Monetary and fiscal policy and their applications to the third world countries with a huge informal sector
This essay seeks to explain what are monetary and fiscal policy and their roles and contribution to the economy. This includes the role of the government in regulating the economical performance of a country. It also explains the different features and tools of monetary and fiscal policy and their performance when applied to the third world countries with a huge informal sector.
Monetary policy is the mechanism of a country’s monetary authority (usually the central bank) taking up measures to regulate the supply of money and the rates of interest. It involves controlling money in the economy to promote economic growth and stability by creating relatively stable prices and low unemployment. A monetary policy mainly deals with the supply of money, availability of money, cost of money and the rate of interest to attain a set of objectives aiming towards growth and stability of the economy. Here are some of the monetary policy tools:
Foreign currency requirement:
This is a monetary policy which involves the government’s intervention to curb disorderly trends in the foreign currencies level. In case the quantity of a local currency goes down, the central bank uses the foreign currencies to buy its currency from the foreign economies. This ensures that the economy has ample home currency and thus enough money in circulation.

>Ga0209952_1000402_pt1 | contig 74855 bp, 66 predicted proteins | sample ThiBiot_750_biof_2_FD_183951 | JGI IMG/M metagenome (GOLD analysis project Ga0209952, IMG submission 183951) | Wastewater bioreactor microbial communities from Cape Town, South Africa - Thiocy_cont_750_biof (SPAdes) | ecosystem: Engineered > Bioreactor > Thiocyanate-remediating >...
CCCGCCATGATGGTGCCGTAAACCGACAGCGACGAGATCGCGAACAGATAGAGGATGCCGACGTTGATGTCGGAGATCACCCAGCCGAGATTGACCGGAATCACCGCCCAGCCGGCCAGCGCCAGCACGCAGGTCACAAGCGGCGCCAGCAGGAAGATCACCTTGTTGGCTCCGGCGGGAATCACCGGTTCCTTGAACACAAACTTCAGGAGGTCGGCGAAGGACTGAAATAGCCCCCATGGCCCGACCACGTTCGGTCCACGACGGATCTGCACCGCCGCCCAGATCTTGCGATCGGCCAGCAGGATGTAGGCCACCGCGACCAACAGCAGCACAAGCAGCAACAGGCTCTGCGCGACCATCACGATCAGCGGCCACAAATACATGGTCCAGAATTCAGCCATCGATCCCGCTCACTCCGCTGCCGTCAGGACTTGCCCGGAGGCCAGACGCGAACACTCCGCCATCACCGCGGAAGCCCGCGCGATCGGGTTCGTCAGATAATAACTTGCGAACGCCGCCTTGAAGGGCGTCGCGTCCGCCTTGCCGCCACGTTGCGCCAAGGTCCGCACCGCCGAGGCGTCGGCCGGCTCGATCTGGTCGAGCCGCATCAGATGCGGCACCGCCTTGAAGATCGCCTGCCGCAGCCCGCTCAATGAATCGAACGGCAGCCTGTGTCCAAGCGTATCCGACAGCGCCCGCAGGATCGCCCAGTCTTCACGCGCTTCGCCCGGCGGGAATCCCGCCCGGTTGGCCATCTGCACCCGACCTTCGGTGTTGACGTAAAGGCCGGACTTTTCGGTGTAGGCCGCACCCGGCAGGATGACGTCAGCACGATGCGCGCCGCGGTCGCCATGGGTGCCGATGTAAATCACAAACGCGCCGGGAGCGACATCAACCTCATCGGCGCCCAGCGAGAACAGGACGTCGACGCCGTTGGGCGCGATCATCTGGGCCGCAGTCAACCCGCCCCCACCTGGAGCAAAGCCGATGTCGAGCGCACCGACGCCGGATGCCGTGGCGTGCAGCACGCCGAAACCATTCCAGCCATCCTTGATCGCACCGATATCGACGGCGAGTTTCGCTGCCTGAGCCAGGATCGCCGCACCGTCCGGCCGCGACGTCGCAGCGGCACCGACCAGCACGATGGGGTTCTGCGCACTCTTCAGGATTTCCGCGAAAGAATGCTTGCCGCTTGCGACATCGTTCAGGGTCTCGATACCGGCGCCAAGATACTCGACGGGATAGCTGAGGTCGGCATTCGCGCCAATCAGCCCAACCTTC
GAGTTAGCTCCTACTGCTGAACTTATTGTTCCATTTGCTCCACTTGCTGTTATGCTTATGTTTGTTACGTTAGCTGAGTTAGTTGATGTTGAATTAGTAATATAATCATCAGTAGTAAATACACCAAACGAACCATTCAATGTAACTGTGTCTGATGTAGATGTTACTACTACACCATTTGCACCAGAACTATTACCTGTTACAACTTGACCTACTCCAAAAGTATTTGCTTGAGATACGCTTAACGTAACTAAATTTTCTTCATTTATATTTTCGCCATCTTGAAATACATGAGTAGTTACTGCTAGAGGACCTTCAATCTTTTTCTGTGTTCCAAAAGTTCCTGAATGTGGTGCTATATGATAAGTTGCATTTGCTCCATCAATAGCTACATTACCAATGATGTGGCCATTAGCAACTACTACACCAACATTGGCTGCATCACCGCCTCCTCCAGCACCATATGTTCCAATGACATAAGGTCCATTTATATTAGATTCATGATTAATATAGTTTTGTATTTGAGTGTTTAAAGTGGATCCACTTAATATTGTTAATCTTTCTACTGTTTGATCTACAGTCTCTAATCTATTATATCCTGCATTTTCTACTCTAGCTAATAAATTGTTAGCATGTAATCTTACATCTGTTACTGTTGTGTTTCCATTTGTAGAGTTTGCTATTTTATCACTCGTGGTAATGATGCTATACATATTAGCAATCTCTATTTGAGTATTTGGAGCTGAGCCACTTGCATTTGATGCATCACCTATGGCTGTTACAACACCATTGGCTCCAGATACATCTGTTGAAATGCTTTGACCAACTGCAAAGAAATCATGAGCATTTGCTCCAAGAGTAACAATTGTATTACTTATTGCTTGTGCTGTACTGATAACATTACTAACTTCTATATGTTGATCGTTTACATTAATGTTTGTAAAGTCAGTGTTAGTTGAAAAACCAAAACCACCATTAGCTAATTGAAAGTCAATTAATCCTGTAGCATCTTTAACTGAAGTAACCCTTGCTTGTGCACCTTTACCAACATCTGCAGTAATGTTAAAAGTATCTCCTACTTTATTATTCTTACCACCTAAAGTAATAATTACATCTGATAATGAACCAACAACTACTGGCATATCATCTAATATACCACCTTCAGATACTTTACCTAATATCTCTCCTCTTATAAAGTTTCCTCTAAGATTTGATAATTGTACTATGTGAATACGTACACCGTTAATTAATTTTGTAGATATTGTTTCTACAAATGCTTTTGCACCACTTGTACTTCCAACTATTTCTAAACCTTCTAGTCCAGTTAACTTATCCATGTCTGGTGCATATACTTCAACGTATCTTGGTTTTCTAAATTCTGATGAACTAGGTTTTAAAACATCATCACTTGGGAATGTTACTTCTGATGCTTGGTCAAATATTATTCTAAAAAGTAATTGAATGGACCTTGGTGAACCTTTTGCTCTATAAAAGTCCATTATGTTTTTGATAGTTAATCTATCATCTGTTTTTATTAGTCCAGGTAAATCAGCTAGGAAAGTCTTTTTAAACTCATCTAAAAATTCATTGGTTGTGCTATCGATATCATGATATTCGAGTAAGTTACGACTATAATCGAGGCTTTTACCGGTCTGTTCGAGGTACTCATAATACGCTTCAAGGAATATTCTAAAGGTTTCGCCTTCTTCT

It’s mandatory for all the banks to deposit a certain determined percentage of their assets with the central bank to make sure that the banks’ customer deposits are safe. These percentages are what the central bank adjusts to reduce or increase the banking lending rates, hence controlling the money in circulation (Federal Reserve Bank of Francisco 2011).
This is the use of open market operation system to change the monetary base. This involves buying or selling financial instruments like bonds in exchange of money to be deposited with the central bank. By selling the financial instruments, the central bank mops up the cash in circulation. On the other hand, selling injects money thus increasing the supply of money (Bernanke 2006).
By increasing or reducing the nominal interest rates, the money supply is either increased or reduced. When the rate goes up, people are not able to borrow, thus the money does not enter into circulation. But when the rates go down, people borrow in big numbers therefore increasing the money supply. So the monetary authority just needs to adjust the interest rates either upwards or downwards, and in-direct results will be reflected on the money on circulation.
Discount window lending
This is the situation where the commercial banks and other lending institutions borrow from the central bank at lower interest rates compared to how they will lend. This gives the institution a chance to vary credit conditions...